Second job tax and pay

Many people take on a second job to make some extra money, or as a stepping stone to starting their own business. But they might be unaware of their rights around taking a second job, and how they’ll pay tax and National Insurance on it.

Can my employer stop me from having a second job?

One of the first questions you need to ask yourself is if your existing contract of employment lets you take on a second job.

You should have been given a copy of your contract when you started working for your employer. If you don’t have one, your employer or HR department should be able to provide you with one.

Your employer might rule out you taking on extra jobs in situations where:

  • there might be a conflict of interest, for example working for a rival company
  • your second job might bring your employer into disrepute.

If you’re not sure, check your contract. If there’s nothing about second jobs stated in it, your employer can’t prevent you from taking another job.

What are my rights when working a second job?

Rights and contracts

Depending on your employment status, you’re entitled to rights at work, regardless of whether it’s your first or second job.

Whatever your employment status is – if you’re employed by someone else, you should have an employment contract.

This should set out, among other things:

  • job title
  • responsibilities
  • pay
  • hours of work
  • the benefits you’re entitled to.

National Minimum Wage

Almost all workers in the UK are entitled to be paid at least the National Minimum Wage – or the National Living Wage if you’re 23 or over.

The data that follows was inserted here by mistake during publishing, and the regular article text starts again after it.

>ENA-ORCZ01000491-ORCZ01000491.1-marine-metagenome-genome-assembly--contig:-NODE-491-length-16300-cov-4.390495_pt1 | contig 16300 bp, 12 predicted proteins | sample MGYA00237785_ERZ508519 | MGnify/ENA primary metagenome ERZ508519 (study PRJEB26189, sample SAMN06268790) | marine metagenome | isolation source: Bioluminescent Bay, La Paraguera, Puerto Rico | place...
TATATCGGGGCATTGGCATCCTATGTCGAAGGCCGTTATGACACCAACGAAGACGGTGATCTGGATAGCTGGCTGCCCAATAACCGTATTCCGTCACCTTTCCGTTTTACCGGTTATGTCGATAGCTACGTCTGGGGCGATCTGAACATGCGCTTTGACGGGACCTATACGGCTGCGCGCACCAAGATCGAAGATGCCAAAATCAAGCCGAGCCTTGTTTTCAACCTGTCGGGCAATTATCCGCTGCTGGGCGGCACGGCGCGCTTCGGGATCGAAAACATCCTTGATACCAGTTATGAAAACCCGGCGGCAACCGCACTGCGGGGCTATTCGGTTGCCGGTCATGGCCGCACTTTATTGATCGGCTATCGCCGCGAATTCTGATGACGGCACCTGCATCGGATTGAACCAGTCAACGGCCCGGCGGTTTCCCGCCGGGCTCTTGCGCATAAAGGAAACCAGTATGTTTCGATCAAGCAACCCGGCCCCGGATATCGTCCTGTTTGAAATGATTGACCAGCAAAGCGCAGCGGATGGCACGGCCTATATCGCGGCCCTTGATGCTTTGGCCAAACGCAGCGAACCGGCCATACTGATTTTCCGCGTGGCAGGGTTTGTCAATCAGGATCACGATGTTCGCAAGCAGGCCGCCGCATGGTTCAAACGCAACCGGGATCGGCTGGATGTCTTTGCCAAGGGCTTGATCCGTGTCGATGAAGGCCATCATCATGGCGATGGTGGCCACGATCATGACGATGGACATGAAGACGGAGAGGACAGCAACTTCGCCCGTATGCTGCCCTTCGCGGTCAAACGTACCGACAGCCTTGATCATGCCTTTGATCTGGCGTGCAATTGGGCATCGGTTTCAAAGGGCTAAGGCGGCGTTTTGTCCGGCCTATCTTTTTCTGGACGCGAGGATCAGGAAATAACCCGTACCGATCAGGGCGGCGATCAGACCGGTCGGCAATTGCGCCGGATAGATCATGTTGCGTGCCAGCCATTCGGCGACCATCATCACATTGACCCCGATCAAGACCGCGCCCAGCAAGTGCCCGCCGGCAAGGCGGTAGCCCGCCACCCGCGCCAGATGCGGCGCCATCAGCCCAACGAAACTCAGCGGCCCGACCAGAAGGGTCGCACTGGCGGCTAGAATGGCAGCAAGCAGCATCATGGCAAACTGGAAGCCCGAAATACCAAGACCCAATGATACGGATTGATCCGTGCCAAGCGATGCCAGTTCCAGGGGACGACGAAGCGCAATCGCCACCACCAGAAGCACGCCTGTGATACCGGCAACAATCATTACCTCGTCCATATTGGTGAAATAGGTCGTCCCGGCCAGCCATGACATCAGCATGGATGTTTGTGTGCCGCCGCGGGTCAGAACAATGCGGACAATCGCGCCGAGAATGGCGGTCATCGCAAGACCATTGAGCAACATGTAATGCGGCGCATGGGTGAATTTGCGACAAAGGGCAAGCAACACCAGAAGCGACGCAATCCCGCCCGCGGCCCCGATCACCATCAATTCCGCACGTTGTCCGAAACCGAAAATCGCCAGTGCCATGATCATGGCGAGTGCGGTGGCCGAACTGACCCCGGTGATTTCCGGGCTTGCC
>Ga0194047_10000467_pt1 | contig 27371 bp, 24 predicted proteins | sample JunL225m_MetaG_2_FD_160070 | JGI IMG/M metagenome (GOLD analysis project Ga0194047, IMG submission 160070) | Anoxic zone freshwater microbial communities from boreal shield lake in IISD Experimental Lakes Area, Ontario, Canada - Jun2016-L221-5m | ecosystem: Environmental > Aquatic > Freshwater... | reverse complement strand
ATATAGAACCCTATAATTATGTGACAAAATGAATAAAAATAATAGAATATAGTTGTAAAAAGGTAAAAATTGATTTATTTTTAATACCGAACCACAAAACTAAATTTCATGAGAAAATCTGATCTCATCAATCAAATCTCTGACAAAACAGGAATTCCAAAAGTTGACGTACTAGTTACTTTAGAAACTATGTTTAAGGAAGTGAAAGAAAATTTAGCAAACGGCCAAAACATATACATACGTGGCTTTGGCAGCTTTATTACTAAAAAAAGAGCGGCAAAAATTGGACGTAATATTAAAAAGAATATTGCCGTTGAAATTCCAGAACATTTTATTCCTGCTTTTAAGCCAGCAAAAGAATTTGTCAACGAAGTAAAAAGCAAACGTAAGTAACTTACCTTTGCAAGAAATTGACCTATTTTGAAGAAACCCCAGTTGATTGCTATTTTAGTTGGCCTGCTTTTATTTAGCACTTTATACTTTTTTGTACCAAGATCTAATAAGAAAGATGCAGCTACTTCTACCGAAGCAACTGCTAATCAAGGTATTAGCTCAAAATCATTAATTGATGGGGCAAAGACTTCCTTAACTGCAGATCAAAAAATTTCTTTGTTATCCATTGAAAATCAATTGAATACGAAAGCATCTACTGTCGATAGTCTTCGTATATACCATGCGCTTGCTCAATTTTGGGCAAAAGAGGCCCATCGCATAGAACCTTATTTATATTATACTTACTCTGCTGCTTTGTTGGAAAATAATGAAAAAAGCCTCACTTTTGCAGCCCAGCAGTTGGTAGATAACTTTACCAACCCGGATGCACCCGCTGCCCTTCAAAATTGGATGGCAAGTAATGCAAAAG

Working hours

By law, your employer can’t ask you to work more than an average of 48 hours a week in a single job.

However, if you’re over 18 you can choose to work more hours than this. And you might need to if you want to take on a second job.

Income Tax on second jobs

If you’re working, you’re entitled to earn a certain amount of money without paying Income Tax. This is called the Personal Allowance and is £12,570 for the 2021/22 tax year.

You only get one Personal Allowance – so it’s usually best to have it applied to the job paying you the most.

If you work two jobs and neither income is above £12,570, you can split your Personal Allowance.

Example 1: if you have two jobs

Jane works two jobs. Her main job pays £14,000 a year, and the second £6,000.

Her whole Personal Allowance is applied to her main job. If she lives in England, Wales or Northern Ireland, she pays Income Tax at the basic rate of 20% on the £1,430 of her pay that’s above the allowance for her main job - – and on all her income from her second job

Example 2: two jobs below the Personal Allowance

Richard has two jobs. His main job pays £10,000 a year and his second £9,000.

Both of these are below the Personal Allowance, so he can split his allowance between the two jobs.

He can contact HMRC and get them to transfer £2,570 of unused allowance from his main job to his second job. Or he can wait until the end of the tax year, and ask HMRC for a refund.